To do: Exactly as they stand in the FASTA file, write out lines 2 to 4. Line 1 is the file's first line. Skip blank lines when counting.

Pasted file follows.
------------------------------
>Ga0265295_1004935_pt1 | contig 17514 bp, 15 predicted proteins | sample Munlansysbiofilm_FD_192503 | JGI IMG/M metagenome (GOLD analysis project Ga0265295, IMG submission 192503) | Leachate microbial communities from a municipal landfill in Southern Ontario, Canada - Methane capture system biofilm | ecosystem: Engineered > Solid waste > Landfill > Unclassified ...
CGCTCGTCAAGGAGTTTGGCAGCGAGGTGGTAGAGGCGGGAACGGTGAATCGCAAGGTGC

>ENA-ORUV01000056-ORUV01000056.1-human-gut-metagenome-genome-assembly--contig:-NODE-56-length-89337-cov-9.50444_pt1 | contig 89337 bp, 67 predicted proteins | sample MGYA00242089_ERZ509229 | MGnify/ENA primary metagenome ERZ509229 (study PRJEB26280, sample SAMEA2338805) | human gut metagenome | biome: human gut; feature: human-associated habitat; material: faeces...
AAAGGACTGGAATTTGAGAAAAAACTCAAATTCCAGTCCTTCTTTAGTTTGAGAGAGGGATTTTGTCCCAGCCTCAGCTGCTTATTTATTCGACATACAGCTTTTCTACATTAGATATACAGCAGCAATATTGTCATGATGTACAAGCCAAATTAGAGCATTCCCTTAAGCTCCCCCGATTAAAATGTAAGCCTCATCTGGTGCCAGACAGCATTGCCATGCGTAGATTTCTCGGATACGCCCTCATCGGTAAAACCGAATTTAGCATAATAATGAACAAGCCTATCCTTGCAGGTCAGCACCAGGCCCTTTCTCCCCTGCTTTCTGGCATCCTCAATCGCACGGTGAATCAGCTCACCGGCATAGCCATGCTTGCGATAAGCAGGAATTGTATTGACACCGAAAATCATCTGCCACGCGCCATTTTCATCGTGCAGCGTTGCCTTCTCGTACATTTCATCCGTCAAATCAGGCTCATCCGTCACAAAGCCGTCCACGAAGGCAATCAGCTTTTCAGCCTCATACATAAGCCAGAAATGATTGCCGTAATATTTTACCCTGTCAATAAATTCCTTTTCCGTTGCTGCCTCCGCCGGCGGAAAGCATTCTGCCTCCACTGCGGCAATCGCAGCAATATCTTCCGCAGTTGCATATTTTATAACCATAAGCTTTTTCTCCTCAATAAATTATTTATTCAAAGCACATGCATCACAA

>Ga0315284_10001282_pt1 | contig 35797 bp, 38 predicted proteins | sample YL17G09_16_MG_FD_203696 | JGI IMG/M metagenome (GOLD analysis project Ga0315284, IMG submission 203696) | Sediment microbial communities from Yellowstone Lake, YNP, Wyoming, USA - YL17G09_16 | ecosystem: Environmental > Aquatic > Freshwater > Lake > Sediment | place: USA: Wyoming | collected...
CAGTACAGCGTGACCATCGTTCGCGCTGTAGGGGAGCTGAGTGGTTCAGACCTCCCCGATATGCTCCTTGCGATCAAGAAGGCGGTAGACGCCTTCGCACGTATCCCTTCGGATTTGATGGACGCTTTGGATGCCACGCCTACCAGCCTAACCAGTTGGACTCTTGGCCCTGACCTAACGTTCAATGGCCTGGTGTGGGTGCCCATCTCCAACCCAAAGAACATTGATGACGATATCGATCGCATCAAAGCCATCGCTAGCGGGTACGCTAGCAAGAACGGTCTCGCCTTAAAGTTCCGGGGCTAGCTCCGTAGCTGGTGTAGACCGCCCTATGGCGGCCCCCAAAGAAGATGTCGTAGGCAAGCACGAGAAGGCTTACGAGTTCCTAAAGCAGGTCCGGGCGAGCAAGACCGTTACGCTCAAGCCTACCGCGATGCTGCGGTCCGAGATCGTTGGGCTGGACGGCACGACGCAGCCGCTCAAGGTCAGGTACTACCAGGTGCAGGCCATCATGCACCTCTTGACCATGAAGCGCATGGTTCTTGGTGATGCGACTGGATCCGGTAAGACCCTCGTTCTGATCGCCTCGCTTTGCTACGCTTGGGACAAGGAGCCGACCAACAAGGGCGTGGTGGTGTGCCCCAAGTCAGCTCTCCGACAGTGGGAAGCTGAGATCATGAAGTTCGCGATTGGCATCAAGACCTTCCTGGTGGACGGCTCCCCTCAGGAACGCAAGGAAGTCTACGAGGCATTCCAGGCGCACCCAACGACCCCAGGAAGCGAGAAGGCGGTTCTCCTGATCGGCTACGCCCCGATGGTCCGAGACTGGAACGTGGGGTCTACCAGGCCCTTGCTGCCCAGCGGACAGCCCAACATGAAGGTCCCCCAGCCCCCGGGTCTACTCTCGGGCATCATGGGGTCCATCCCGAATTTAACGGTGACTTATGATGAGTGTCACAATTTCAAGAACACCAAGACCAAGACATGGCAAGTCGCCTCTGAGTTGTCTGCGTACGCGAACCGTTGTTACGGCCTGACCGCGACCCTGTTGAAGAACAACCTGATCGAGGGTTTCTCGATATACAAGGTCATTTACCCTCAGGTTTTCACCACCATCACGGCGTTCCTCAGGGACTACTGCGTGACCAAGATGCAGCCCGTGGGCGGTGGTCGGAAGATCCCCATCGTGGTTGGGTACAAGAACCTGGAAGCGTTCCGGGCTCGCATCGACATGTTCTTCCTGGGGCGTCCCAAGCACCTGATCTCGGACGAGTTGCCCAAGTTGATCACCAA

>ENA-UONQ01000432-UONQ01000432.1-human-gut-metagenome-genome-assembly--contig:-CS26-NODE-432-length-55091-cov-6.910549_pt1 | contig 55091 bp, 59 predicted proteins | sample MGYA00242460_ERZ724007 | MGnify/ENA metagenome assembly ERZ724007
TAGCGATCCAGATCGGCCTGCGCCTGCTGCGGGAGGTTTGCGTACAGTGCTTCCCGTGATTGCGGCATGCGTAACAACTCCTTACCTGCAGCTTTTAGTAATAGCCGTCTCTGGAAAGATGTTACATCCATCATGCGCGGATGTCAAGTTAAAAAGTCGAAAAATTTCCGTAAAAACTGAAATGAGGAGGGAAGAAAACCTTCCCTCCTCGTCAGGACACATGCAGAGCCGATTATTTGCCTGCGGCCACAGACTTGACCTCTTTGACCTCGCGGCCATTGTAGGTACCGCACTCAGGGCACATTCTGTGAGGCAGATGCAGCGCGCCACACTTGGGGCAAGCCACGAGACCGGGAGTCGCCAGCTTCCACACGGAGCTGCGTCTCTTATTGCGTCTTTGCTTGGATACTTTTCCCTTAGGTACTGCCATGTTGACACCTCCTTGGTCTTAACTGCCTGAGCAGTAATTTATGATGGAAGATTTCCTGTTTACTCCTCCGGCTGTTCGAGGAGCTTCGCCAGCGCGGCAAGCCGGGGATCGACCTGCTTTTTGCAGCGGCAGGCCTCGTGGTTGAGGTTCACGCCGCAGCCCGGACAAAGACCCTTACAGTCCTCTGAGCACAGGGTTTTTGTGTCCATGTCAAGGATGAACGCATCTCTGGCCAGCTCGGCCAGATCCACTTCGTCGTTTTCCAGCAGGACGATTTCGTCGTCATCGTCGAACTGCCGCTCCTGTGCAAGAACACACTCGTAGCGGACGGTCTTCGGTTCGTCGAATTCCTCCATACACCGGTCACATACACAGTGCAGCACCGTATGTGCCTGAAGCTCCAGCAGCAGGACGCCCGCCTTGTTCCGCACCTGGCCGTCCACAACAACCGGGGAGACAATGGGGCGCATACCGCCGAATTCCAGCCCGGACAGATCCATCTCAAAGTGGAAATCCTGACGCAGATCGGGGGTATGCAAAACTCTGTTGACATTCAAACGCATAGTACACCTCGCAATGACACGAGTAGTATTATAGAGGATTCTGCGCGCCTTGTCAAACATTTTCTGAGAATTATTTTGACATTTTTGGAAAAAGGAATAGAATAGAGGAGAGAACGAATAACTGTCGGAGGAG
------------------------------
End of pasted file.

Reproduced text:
CGCTCGTCAAGGAGTTTGGCAGCGAGGTGGTAGAGGCGGGAACGGTGAATCGCAAGGTGC

>ENA-ORUV01000056-ORUV01000056.1-human-gut-metagenome-genome-assembly--contig:-NODE-56-length-89337-cov-9.50444_pt1 | contig 89337 bp, 67 predicted proteins | sample MGYA00242089_ERZ509229 | MGnify/ENA primary metagenome ERZ509229 (study PRJEB26280, sample SAMEA2338805) | human gut metagenome | biome: human gut; feature: human-associated habitat; material: faeces...
AAAGGACTGGAATTTGAGAAAAAACTCAAATTCCAGTCCTTCTTTAGTTTGAGAGAGGGATTTTGTCCCAGCCTCAGCTGCTTATTTATTCGACATACAGCTTTTCTACATTAGATATACAGCAGCAATATTGTCATGATGTACAAGCCAAATTAGAGCATTCCCTTAAGCTCCCCCGATTAAAATGTAAGCCTCATCTGGTGCCAGACAGCATTGCCATGCGTAGATTTCTCGGATACGCCCTCATCGGTAAAACCGAATTTAGCATAATAATGAACAAGCCTATCCTTGCAGGTCAGCACCAGGCCCTTTCTCCCCTGCTTTCTGGCATCCTCAATCGCACGGTGAATCAGCTCACCGGCATAGCCATGCTTGCGATAAGCAGGAATTGTATTGACACCGAAAATCATCTGCCACGCGCCATTTTCATCGTGCAGCGTTGCCTTCTCGTACATTTCATCCGTCAAATCAGGCTCATCCGTCACAAAGCCGTCCACGAAGGCAATCAGCTTTTCAGCCTCATACATAAGCCAGAAATGATTGCCGTAATATTTTACCCTGTCAATAAATTCCTTTTCCGTTGCTGCCTCCGCCGGCGGAAAGCATTCTGCCTCCACTGCGGCAATCGCAGCAATATCTTCCGCAGTTGCATATTTTATAACCATAAGCTTTTTCTCCTCAATAAATTATTTATTCAAAGCACATGCATCACAA